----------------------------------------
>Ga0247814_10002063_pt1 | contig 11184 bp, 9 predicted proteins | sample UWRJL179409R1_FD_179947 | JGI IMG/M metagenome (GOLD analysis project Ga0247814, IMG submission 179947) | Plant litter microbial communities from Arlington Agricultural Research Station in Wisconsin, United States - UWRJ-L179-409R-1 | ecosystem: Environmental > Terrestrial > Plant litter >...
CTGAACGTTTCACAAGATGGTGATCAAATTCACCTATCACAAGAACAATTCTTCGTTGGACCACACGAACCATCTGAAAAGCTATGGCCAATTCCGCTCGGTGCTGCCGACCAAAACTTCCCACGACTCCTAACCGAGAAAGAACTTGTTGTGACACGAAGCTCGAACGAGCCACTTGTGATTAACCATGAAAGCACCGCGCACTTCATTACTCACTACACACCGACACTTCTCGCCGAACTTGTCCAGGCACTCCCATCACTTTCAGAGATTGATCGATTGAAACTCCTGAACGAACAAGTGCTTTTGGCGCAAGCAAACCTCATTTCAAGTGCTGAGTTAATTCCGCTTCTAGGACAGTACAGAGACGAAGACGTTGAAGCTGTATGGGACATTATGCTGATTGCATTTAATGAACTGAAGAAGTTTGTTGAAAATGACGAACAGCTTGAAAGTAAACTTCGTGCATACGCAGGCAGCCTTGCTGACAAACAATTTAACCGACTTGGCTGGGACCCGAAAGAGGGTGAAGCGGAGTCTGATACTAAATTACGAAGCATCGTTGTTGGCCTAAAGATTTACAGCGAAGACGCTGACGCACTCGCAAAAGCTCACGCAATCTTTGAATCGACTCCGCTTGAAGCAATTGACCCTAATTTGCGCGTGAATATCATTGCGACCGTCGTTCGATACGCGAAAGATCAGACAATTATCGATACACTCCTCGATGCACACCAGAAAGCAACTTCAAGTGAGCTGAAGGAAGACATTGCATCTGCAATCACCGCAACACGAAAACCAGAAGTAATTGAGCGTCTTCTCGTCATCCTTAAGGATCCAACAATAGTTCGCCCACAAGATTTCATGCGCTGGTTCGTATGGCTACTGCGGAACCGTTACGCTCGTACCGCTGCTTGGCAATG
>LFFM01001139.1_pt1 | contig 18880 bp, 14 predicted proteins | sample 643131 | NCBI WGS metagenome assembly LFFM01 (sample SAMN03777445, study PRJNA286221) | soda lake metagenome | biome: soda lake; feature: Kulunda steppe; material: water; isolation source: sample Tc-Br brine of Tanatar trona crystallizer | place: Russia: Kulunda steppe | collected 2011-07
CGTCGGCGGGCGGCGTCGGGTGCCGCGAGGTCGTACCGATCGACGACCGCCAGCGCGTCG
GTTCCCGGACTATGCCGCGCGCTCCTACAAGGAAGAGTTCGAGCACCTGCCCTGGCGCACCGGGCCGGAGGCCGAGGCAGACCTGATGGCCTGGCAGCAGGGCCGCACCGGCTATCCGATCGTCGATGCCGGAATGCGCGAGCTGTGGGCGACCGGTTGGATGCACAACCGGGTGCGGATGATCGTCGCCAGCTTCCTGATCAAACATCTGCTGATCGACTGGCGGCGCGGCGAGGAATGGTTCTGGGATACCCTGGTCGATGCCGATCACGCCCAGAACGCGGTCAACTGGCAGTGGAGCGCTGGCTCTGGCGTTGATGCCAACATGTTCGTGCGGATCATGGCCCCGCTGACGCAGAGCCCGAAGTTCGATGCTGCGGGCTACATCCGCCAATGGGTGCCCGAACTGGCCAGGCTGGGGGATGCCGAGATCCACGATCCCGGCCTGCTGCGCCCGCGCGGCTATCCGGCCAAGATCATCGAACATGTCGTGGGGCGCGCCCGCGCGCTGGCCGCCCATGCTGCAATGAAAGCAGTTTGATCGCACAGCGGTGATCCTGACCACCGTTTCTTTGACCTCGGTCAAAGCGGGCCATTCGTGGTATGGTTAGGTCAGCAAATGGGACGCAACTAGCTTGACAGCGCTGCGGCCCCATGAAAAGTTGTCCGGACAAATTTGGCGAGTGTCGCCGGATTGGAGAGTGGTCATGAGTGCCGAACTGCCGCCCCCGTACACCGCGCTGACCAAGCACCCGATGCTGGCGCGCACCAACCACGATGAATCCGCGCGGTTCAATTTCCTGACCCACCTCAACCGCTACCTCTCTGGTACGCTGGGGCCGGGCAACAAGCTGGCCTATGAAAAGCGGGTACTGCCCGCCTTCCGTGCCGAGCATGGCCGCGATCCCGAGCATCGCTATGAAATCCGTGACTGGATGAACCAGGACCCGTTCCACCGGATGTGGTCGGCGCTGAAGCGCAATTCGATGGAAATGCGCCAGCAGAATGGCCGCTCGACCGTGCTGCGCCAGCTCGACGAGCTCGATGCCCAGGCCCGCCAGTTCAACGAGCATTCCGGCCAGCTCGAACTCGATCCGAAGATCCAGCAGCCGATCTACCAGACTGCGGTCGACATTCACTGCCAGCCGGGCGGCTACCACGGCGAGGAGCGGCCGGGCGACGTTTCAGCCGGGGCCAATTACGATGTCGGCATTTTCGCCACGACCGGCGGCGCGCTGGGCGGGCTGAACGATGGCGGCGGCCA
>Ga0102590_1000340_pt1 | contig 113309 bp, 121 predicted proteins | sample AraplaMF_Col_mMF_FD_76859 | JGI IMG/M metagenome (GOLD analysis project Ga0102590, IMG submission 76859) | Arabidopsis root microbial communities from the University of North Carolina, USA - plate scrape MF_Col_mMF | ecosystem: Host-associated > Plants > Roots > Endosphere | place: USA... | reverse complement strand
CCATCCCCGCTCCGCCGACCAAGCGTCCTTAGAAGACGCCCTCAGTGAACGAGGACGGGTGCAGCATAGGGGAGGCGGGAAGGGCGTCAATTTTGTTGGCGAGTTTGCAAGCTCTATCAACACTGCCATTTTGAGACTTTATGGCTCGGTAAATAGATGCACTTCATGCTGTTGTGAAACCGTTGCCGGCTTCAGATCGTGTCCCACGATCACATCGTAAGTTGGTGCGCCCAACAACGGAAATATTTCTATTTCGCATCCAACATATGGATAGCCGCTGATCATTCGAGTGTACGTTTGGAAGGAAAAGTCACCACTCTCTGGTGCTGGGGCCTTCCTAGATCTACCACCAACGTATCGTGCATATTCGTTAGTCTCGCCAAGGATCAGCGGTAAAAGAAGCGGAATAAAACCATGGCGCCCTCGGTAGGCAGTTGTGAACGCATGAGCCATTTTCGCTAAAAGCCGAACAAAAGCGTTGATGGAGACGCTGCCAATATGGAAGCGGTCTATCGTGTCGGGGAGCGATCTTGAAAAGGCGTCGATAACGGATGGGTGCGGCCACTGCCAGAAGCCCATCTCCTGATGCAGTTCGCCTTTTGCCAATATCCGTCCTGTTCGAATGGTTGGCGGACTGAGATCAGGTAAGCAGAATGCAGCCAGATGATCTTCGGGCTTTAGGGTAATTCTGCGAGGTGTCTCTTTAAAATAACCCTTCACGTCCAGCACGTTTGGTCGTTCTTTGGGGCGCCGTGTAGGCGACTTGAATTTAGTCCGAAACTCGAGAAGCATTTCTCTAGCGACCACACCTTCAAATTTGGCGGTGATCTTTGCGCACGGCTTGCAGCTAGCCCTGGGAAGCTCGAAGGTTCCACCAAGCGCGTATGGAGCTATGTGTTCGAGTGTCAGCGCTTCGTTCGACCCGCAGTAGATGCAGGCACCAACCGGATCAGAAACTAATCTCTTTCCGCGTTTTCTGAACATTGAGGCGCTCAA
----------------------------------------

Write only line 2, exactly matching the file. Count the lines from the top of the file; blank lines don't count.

CTGAACGTTTCACAAGATGGTGATCAAATTCACCTATCACAAGAACAATTCTTCGTTGGACCACACGAACCATCTGAAAAGCTATGGCCAATTCCGCTCGGTGCTGCCGACCAAAACTTCCCACGACTCCTAACCGAGAAAGAACTTGTTGTGACACGAAGCTCGAACGAGCCACTTGTGATTAACCATGAAAGCACCGCGCACTTCATTACTCACTACACACCGACACTTCTCGCCGAACTTGTCCAGGCACTCCCATCACTTTCAGAGATTGATCGATTGAAACTCCTGAACGAACAAGTGCTTTTGGCGCAAGCAAACCTCATTTCAAGTGCTGAGTTAATTCCGCTTCTAGGACAGTACAGAGACGAAGACGTTGAAGCTGTATGGGACATTATGCTGATTGCATTTAATGAACTGAAGAAGTTTGTTGAAAATGACGAACAGCTTGAAAGTAAACTTCGTGCATACGCAGGCAGCCTTGCTGACAAACAATTTAACCGACTTGGCTGGGACCCGAAAGAGGGTGAAGCGGAGTCTGATACTAAATTACGAAGCATCGTTGTTGGCCTAAAGATTTACAGCGAAGACGCTGACGCACTCGCAAAAGCTCACGCAATCTTTGAATCGACTCCGCTTGAAGCAATTGACCCTAATTTGCGCGTGAATATCATTGCGACCGTCGTTCGATACGCGAAAGATCAGACAATTATCGATACACTCCTCGATGCACACCAGAAAGCAACTTCAAGTGAGCTGAAGGAAGACATTGCATCTGCAATCACCGCAACACGAAAACCAGAAGTAATTGAGCGTCTTCTCGTCATCCTTAAGGATCCAACAATAGTTCGCCCACAAGATTTCATGCGCTGGTTCGTATGGCTACTGCGGAACCGTTACGCTCGTACCGCTGCTTGGCAATG